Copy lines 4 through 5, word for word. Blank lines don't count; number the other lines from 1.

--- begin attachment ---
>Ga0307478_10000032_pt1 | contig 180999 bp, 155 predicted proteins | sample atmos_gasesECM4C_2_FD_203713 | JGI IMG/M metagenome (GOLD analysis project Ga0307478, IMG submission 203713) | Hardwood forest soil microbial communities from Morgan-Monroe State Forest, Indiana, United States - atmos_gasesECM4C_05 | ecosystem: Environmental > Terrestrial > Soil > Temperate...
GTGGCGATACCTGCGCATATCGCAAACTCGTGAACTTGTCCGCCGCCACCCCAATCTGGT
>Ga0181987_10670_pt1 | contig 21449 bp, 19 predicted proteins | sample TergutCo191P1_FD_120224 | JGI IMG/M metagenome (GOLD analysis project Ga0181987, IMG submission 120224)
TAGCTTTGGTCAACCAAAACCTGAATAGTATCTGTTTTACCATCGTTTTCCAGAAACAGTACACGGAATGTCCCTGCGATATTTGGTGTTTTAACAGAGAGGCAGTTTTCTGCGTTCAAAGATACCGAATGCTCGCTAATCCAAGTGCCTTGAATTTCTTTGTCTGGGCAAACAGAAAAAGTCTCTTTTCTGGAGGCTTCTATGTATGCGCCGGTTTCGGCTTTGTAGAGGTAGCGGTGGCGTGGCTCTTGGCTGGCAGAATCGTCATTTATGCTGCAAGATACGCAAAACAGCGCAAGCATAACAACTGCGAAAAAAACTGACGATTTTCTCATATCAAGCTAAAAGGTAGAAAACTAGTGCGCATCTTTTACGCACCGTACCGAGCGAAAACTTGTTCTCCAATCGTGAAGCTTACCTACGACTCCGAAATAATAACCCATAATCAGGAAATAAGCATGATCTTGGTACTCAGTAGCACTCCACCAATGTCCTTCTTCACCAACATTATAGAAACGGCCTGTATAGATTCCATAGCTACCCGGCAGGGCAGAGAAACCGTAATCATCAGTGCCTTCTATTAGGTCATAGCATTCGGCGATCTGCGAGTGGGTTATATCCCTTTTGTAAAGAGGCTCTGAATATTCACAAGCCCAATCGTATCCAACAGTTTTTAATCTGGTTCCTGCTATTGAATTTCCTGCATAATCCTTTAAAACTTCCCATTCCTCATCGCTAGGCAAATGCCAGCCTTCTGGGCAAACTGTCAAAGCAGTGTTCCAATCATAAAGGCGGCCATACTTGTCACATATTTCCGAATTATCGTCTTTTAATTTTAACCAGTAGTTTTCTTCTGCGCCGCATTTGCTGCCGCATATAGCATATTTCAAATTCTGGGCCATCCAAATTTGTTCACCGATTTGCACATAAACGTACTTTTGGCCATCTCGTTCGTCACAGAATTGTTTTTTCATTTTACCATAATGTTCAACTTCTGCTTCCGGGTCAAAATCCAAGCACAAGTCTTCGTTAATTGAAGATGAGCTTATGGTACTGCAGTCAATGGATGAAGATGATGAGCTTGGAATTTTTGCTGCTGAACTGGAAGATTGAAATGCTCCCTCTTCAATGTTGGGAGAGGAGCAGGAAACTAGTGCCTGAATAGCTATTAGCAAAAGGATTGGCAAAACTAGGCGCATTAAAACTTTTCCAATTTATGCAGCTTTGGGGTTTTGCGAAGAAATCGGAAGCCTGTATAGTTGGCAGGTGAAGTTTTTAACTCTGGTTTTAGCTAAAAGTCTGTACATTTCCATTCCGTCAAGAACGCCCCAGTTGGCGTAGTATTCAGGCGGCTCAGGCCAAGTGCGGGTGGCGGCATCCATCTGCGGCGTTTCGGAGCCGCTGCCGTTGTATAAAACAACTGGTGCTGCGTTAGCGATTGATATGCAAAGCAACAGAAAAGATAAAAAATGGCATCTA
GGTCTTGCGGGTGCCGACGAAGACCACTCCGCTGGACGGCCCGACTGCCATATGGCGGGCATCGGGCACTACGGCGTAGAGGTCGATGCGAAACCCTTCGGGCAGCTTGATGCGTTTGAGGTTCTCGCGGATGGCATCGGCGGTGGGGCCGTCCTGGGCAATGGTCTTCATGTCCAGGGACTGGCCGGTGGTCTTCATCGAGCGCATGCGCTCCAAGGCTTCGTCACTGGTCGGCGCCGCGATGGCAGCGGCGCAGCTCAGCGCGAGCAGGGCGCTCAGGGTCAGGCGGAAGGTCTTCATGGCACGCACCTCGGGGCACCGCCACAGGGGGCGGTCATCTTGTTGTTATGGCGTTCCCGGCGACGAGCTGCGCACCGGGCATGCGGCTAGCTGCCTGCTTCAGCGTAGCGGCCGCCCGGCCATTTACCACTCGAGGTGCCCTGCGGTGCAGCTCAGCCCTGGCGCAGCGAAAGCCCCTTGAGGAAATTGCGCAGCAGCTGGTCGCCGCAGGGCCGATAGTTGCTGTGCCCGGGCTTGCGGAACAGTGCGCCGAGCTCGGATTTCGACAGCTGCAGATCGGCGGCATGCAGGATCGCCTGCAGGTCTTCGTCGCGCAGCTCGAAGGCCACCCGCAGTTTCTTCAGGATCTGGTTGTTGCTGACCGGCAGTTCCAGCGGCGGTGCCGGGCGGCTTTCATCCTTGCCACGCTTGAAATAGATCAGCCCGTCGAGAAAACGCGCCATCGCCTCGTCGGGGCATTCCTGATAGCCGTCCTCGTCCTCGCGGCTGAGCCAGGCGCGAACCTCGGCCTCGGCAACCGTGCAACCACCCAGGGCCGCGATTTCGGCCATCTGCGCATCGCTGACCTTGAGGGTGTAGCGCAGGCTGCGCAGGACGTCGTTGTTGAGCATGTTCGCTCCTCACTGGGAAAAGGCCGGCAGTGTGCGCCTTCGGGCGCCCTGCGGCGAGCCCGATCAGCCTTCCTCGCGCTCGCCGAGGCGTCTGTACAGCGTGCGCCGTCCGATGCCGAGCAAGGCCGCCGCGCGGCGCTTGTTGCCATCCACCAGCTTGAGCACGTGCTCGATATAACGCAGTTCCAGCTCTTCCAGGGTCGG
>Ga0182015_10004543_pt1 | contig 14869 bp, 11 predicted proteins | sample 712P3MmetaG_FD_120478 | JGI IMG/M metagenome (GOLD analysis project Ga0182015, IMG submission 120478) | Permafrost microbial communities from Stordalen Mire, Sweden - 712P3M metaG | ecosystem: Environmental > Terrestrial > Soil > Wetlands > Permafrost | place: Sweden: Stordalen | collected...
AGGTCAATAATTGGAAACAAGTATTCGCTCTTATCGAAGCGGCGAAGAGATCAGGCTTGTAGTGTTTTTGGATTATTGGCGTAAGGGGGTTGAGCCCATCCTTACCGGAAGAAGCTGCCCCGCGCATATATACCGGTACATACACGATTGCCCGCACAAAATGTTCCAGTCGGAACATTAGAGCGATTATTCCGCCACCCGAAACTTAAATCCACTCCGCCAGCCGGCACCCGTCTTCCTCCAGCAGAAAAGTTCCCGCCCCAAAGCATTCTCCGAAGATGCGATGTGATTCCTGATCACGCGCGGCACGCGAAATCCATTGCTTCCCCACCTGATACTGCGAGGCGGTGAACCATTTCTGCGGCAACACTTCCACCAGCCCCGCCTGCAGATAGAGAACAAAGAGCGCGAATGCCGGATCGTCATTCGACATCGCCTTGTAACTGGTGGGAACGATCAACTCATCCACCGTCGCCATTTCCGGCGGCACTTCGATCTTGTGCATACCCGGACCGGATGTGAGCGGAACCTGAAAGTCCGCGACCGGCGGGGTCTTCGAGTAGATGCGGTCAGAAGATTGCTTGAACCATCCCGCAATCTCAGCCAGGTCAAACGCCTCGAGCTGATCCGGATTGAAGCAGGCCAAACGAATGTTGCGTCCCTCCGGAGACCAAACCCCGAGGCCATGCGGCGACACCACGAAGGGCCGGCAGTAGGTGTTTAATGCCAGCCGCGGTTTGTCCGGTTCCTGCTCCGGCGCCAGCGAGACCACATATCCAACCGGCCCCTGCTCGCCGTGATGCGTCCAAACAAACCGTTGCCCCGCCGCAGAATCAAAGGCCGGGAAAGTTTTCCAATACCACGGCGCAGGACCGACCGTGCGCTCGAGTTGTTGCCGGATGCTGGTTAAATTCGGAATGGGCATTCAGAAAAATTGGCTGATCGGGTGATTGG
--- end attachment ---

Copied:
TAGCTTTGGTCAACCAAAACCTGAATAGTATCTGTTTTACCATCGTTTTCCAGAAACAGTACACGGAATGTCCCTGCGATATTTGGTGTTTTAACAGAGAGGCAGTTTTCTGCGTTCAAAGATACCGAATGCTCGCTAATCCAAGTGCCTTGAATTTCTTTGTCTGGGCAAACAGAAAAAGTCTCTTTTCTGGAGGCTTCTATGTATGCGCCGGTTTCGGCTTTGTAGAGGTAGCGGTGGCGTGGCTCTTGGCTGGCAGAATCGTCATTTATGCTGCAAGATACGCAAAACAGCGCAAGCATAACAACTGCGAAAAAAACTGACGATTTTCTCATATCAAGCTAAAAGGTAGAAAACTAGTGCGCATCTTTTACGCACCGTACCGAGCGAAAACTTGTTCTCCAATCGTGAAGCTTACCTACGACTCCGAAATAATAACCCATAATCAGGAAATAAGCATGATCTTGGTACTCAGTAGCACTCCACCAATGTCCTTCTTCACCAACATTATAGAAACGGCCTGTATAGATTCCATAGCTACCCGGCAGGGCAGAGAAACCGTAATCATCAGTGCCTTCTATTAGGTCATAGCATTCGGCGATCTGCGAGTGGGTTATATCCCTTTTGTAAAGAGGCTCTGAATATTCACAAGCCCAATCGTATCCAACAGTTTTTAATCTGGTTCCTGCTATTGAATTTCCTGCATAATCCTTTAAAACTTCCCATTCCTCATCGCTAGGCAAATGCCAGCCTTCTGGGCAAACTGTCAAAGCAGTGTTCCAATCATAAAGGCGGCCATACTTGTCACATATTTCCGAATTATCGTCTTTTAATTTTAACCAGTAGTTTTCTTCTGCGCCGCATTTGCTGCCGCATATAGCATATTTCAAATTCTGGGCCATCCAAATTTGTTCACCGATTTGCACATAAACGTACTTTTGGCCATCTCGTTCGTCACAGAATTGTTTTTTCATTTTACCATAATGTTCAACTTCTGCTTCCGGGTCAAAATCCAAGCACAAGTCTTCGTTAATTGAAGATGAGCTTATGGTACTGCAGTCAATGGATGAAGATGATGAGCTTGGAATTTTTGCTGCTGAACTGGAAGATTGAAATGCTCCCTCTTCAATGTTGGGAGAGGAGCAGGAAACTAGTGCCTGAATAGCTATTAGCAAAAGGATTGGCAAAACTAGGCGCATTAAAACTTTTCCAATTTATGCAGCTTTGGGGTTTTGCGAAGAAATCGGAAGCCTGTATAGTTGGCAGGTGAAGTTTTTAACTCTGGTTTTAGCTAAAAGTCTGTACATTTCCATTCCGTCAAGAACGCCCCAGTTGGCGTAGTATTCAGGCGGCTCAGGCCAAGTGCGGGTGGCGGCATCCATCTGCGGCGTTTCGGAGCCGCTGCCGTTGTATAAAACAACTGGTGCTGCGTTAGCGATTGATATGCAAAGCAACAGAAAAGATAAAAAATGGCATCTA
GGTCTTGCGGGTGCCGACGAAGACCACTCCGCTGGACGGCCCGACTGCCATATGGCGGGCATCGGGCACTACGGCGTAGAGGTCGATGCGAAACCCTTCGGGCAGCTTGATGCGTTTGAGGTTCTCGCGGATGGCATCGGCGGTGGGGCCGTCCTGGGCAATGGTCTTCATGTCCAGGGACTGGCCGGTGGTCTTCATCGAGCGCATGCGCTCCAAGGCTTCGTCACTGGTCGGCGCCGCGATGGCAGCGGCGCAGCTCAGCGCGAGCAGGGCGCTCAGGGTCAGGCGGAAGGTCTTCATGGCACGCACCTCGGGGCACCGCCACAGGGGGCGGTCATCTTGTTGTTATGGCGTTCCCGGCGACGAGCTGCGCACCGGGCATGCGGCTAGCTGCCTGCTTCAGCGTAGCGGCCGCCCGGCCATTTACCACTCGAGGTGCCCTGCGGTGCAGCTCAGCCCTGGCGCAGCGAAAGCCCCTTGAGGAAATTGCGCAGCAGCTGGTCGCCGCAGGGCCGATAGTTGCTGTGCCCGGGCTTGCGGAACAGTGCGCCGAGCTCGGATTTCGACAGCTGCAGATCGGCGGCATGCAGGATCGCCTGCAGGTCTTCGTCGCGCAGCTCGAAGGCCACCCGCAGTTTCTTCAGGATCTGGTTGTTGCTGACCGGCAGTTCCAGCGGCGGTGCCGGGCGGCTTTCATCCTTGCCACGCTTGAAATAGATCAGCCCGTCGAGAAAACGCGCCATCGCCTCGTCGGGGCATTCCTGATAGCCGTCCTCGTCCTCGCGGCTGAGCCAGGCGCGAACCTCGGCCTCGGCAACCGTGCAACCACCCAGGGCCGCGATTTCGGCCATCTGCGCATCGCTGACCTTGAGGGTGTAGCGCAGGCTGCGCAGGACGTCGTTGTTGAGCATGTTCGCTCCTCACTGGGAAAAGGCCGGCAGTGTGCGCCTTCGGGCGCCCTGCGGCGAGCCCGATCAGCCTTCCTCGCGCTCGCCGAGGCGTCTGTACAGCGTGCGCCGTCCGATGCCGAGCAAGGCCGCCGCGCGGCGCTTGTTGCCATCCACCAGCTTGAGCACGTGCTCGATATAACGCAGTTCCAGCTCTTCCAGGGTCGG